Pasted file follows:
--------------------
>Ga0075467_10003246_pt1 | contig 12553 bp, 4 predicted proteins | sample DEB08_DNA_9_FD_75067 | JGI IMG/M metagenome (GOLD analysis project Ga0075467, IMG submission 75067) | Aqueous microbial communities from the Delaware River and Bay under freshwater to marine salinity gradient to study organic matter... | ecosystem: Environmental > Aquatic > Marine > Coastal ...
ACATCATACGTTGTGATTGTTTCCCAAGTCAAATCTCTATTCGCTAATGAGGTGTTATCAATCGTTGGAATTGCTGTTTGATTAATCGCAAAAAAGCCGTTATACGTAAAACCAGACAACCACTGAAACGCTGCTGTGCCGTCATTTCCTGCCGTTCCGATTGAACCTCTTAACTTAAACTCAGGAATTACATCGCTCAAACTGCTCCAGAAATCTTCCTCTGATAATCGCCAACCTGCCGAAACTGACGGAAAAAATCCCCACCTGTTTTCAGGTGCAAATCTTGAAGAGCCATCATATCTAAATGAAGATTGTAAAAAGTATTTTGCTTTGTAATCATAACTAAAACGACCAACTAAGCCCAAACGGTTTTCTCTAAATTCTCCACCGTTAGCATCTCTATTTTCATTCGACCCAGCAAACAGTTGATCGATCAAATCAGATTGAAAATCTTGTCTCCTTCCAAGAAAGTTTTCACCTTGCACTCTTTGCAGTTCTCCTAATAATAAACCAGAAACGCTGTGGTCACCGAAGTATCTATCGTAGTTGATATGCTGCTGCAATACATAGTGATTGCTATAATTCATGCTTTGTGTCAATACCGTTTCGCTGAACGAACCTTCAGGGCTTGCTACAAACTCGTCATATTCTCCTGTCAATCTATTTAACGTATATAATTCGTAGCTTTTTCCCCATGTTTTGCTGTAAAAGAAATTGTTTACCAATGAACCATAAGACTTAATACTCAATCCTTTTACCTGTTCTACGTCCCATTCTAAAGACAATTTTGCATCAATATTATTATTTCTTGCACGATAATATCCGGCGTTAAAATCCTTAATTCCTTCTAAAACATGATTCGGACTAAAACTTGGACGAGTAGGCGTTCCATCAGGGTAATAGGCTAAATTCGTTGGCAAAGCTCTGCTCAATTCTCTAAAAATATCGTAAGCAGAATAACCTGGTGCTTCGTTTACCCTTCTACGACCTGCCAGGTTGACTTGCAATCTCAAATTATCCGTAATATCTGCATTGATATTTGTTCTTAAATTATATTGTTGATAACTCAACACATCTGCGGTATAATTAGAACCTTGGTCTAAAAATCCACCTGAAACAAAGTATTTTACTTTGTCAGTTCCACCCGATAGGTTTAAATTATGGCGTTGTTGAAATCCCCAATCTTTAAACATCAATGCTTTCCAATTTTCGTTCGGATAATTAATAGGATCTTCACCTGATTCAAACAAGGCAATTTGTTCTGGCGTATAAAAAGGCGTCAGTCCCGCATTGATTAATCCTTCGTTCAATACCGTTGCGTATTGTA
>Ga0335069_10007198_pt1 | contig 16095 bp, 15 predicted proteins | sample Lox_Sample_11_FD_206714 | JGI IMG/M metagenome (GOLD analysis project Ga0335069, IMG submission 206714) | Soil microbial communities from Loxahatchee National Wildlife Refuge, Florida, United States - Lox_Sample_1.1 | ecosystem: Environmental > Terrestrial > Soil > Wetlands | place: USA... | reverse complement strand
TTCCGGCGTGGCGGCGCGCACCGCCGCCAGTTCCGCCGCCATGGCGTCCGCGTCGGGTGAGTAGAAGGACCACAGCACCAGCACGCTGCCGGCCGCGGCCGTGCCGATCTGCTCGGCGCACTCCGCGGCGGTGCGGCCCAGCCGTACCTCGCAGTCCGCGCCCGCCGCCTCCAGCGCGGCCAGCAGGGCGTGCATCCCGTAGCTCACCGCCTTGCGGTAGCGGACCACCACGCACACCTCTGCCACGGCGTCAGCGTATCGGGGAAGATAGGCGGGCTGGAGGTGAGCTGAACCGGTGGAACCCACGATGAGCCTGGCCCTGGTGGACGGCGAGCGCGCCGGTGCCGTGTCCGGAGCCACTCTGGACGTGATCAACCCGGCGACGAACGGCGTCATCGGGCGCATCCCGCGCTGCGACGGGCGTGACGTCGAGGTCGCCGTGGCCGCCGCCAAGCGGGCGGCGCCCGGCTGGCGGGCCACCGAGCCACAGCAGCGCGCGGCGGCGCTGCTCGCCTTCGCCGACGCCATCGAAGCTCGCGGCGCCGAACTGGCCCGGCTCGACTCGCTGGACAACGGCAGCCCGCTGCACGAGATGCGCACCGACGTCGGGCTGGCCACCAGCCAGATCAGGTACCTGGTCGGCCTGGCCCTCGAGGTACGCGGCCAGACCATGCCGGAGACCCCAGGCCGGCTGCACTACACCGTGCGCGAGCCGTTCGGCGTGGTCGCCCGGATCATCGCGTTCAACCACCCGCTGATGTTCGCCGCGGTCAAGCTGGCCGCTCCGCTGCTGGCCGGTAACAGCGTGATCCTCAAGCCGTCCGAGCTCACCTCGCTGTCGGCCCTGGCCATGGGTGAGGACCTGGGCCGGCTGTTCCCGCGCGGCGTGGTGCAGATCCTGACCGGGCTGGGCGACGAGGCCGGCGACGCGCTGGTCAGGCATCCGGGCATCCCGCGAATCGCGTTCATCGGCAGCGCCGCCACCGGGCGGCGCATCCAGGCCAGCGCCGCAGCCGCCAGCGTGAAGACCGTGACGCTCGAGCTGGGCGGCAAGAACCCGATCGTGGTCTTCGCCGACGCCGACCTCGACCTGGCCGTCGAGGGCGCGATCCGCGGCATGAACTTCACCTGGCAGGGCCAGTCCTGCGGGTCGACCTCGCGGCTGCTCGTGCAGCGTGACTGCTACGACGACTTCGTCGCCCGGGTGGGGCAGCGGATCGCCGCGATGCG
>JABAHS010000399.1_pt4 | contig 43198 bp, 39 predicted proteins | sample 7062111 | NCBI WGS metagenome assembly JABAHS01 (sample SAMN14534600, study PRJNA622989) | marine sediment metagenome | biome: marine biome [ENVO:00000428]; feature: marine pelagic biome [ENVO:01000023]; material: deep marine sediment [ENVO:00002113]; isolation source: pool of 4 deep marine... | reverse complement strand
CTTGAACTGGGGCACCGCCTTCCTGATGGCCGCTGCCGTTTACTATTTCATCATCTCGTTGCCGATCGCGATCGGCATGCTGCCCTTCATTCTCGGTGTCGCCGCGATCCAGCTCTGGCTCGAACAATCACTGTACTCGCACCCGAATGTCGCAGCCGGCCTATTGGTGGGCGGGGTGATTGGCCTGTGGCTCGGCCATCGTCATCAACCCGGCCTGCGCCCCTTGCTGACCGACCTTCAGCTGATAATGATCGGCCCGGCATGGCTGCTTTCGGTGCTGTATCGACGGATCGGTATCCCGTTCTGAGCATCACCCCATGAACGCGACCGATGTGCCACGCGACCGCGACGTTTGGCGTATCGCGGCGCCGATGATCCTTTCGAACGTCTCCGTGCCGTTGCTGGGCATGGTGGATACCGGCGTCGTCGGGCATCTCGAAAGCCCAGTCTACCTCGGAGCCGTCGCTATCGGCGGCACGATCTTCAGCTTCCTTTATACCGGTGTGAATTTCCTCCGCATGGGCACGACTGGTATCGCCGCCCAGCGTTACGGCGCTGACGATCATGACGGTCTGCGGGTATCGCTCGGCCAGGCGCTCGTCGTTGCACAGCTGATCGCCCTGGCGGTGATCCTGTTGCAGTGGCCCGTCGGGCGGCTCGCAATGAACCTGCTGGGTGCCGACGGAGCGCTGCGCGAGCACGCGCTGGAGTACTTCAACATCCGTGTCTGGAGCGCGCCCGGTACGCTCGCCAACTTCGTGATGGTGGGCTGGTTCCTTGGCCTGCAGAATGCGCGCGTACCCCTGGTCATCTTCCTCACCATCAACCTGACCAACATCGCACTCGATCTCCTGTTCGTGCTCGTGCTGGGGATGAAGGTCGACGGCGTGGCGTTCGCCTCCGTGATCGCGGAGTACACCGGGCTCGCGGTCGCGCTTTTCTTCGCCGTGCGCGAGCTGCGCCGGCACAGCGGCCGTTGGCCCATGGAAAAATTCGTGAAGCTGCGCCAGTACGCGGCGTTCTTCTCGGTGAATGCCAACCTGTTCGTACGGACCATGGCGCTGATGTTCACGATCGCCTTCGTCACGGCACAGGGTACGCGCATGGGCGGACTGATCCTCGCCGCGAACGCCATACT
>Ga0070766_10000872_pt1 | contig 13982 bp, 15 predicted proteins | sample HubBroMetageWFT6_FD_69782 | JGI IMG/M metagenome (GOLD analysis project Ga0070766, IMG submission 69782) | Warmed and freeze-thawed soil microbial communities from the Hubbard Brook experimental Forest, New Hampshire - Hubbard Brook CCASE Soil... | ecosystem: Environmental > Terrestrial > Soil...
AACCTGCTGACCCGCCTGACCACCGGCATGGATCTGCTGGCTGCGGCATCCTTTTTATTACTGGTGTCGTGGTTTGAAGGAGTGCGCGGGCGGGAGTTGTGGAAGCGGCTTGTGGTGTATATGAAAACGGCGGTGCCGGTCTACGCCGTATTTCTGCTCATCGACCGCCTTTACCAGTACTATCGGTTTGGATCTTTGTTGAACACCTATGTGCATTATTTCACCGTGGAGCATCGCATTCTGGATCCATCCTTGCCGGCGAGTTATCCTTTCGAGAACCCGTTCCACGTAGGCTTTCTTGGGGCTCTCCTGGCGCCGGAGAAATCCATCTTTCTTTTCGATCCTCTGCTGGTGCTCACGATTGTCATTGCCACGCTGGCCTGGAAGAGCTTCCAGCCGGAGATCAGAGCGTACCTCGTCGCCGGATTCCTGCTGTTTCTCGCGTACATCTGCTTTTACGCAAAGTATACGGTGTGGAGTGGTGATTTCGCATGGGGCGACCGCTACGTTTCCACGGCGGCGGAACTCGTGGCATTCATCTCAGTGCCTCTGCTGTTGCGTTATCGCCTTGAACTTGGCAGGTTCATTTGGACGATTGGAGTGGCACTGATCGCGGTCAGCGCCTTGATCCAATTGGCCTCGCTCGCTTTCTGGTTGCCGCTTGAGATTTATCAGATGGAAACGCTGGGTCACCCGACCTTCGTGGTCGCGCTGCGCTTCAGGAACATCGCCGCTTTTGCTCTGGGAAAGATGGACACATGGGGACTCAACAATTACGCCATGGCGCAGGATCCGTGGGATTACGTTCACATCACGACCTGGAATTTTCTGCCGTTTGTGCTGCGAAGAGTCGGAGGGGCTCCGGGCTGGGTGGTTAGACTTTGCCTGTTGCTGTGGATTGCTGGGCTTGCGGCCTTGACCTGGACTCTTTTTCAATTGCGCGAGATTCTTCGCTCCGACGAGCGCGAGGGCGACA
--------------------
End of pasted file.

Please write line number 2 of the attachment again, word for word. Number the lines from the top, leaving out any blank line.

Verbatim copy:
ACATCATACGTTGTGATTGTTTCCCAAGTCAAATCTCTATTCGCTAATGAGGTGTTATCAATCGTTGGAATTGCTGTTTGATTAATCGCAAAAAAGCCGTTATACGTAAAACCAGACAACCACTGAAACGCTGCTGTGCCGTCATTTCCTGCCGTTCCGATTGAACCTCTTAACTTAAACTCAGGAATTACATCGCTCAAACTGCTCCAGAAATCTTCCTCTGATAATCGCCAACCTGCCGAAACTGACGGAAAAAATCCCCACCTGTTTTCAGGTGCAAATCTTGAAGAGCCATCATATCTAAATGAAGATTGTAAAAAGTATTTTGCTTTGTAATCATAACTAAAACGACCAACTAAGCCCAAACGGTTTTCTCTAAATTCTCCACCGTTAGCATCTCTATTTTCATTCGACCCAGCAAACAGTTGATCGATCAAATCAGATTGAAAATCTTGTCTCCTTCCAAGAAAGTTTTCACCTTGCACTCTTTGCAGTTCTCCTAATAATAAACCAGAAACGCTGTGGTCACCGAAGTATCTATCGTAGTTGATATGCTGCTGCAATACATAGTGATTGCTATAATTCATGCTTTGTGTCAATACCGTTTCGCTGAACGAACCTTCAGGGCTTGCTACAAACTCGTCATATTCTCCTGTCAATCTATTTAACGTATATAATTCGTAGCTTTTTCCCCATGTTTTGCTGTAAAAGAAATTGTTTACCAATGAACCATAAGACTTAATACTCAATCCTTTTACCTGTTCTACGTCCCATTCTAAAGACAATTTTGCATCAATATTATTATTTCTTGCACGATAATATCCGGCGTTAAAATCCTTAATTCCTTCTAAAACATGATTCGGACTAAAACTTGGACGAGTAGGCGTTCCATCAGGGTAATAGGCTAAATTCGTTGGCAAAGCTCTGCTCAATTCTCTAAAAATATCGTAAGCAGAATAACCTGGTGCTTCGTTTACCCTTCTACGACCTGCCAGGTTGACTTGCAATCTCAAATTATCCGTAATATCTGCATTGATATTTGTTCTTAAATTATATTGTTGATAACTCAACACATCTGCGGTATAATTAGAACCTTGGTCTAAAAATCCACCTGAAACAAAGTATTTTACTTTGTCAGTTCCACCCGATAGGTTTAAATTATGGCGTTGTTGAAATCCCCAATCTTTAAACATCAATGCTTTCCAATTTTCGTTCGGATAATTAATAGGATCTTCACCTGATTCAAACAAGGCAATTTGTTCTGGCGTATAAAAAGGCGTCAGTCCCGCATTGATTAATCCTTCGTTCAATACCGTTGCGTATTGTA